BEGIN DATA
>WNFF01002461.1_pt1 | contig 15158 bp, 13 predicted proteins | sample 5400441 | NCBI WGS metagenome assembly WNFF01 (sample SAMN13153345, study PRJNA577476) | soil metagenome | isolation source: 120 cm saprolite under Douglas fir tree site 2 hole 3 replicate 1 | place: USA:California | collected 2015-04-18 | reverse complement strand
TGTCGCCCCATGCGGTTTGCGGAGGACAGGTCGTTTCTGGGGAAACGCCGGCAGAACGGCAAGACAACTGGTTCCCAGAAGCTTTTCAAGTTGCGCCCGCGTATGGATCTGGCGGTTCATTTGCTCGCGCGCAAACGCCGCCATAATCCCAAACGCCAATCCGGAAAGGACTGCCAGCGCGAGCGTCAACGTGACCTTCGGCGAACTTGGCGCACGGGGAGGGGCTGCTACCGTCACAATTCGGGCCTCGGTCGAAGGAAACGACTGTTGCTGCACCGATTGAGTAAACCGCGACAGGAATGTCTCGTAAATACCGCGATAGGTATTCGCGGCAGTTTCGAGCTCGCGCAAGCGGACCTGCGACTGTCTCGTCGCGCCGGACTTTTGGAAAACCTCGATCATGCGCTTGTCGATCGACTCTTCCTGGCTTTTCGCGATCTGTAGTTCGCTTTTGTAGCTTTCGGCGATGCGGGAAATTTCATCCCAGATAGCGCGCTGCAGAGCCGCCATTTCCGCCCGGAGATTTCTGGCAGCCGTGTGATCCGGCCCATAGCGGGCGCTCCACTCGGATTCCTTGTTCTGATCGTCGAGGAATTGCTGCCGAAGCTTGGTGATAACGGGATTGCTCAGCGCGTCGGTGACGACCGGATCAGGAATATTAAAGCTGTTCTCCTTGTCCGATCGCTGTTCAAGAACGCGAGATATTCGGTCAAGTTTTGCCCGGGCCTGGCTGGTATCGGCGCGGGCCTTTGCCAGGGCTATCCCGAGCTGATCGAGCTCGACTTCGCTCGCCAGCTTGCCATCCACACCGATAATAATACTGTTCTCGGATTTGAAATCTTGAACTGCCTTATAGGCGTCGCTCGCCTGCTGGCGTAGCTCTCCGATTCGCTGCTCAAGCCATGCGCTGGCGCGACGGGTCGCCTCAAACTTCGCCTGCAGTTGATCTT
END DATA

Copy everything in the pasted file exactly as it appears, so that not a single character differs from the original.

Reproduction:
>WNFF01002461.1_pt1 | contig 15158 bp, 13 predicted proteins | sample 5400441 | NCBI WGS metagenome assembly WNFF01 (sample SAMN13153345, study PRJNA577476) | soil metagenome | isolation source: 120 cm saprolite under Douglas fir tree site 2 hole 3 replicate 1 | place: USA:California | collected 2015-04-18 | reverse complement strand
TGTCGCCCCATGCGGTTTGCGGAGGACAGGTCGTTTCTGGGGAAACGCCGGCAGAACGGCAAGACAACTGGTTCCCAGAAGCTTTTCAAGTTGCGCCCGCGTATGGATCTGGCGGTTCATTTGCTCGCGCGCAAACGCCGCCATAATCCCAAACGCCAATCCGGAAAGGACTGCCAGCGCGAGCGTCAACGTGACCTTCGGCGAACTTGGCGCACGGGGAGGGGCTGCTACCGTCACAATTCGGGCCTCGGTCGAAGGAAACGACTGTTGCTGCACCGATTGAGTAAACCGCGACAGGAATGTCTCGTAAATACCGCGATAGGTATTCGCGGCAGTTTCGAGCTCGCGCAAGCGGACCTGCGACTGTCTCGTCGCGCCGGACTTTTGGAAAACCTCGATCATGCGCTTGTCGATCGACTCTTCCTGGCTTTTCGCGATCTGTAGTTCGCTTTTGTAGCTTTCGGCGATGCGGGAAATTTCATCCCAGATAGCGCGCTGCAGAGCCGCCATTTCCGCCCGGAGATTTCTGGCAGCCGTGTGATCCGGCCCATAGCGGGCGCTCCACTCGGATTCCTTGTTCTGATCGTCGAGGAATTGCTGCCGAAGCTTGGTGATAACGGGATTGCTCAGCGCGTCGGTGACGACCGGATCAGGAATATTAAAGCTGTTCTCCTTGTCCGATCGCTGTTCAAGAACGCGAGATATTCGGTCAAGTTTTGCCCGGGCCTGGCTGGTATCGGCGCGGGCCTTTGCCAGGGCTATCCCGAGCTGATCGAGCTCGACTTCGCTCGCCAGCTTGCCATCCACACCGATAATAATACTGTTCTCGGATTTGAAATCTTGAACTGCCTTATAGGCGTCGCTCGCCTGCTGGCGTAGCTCTCCGATTCGCTGCTCAAGCCATGCGCTGGCGCGACGGGTCGCCTCAAACTTCGCCTGCAGTTGATCTT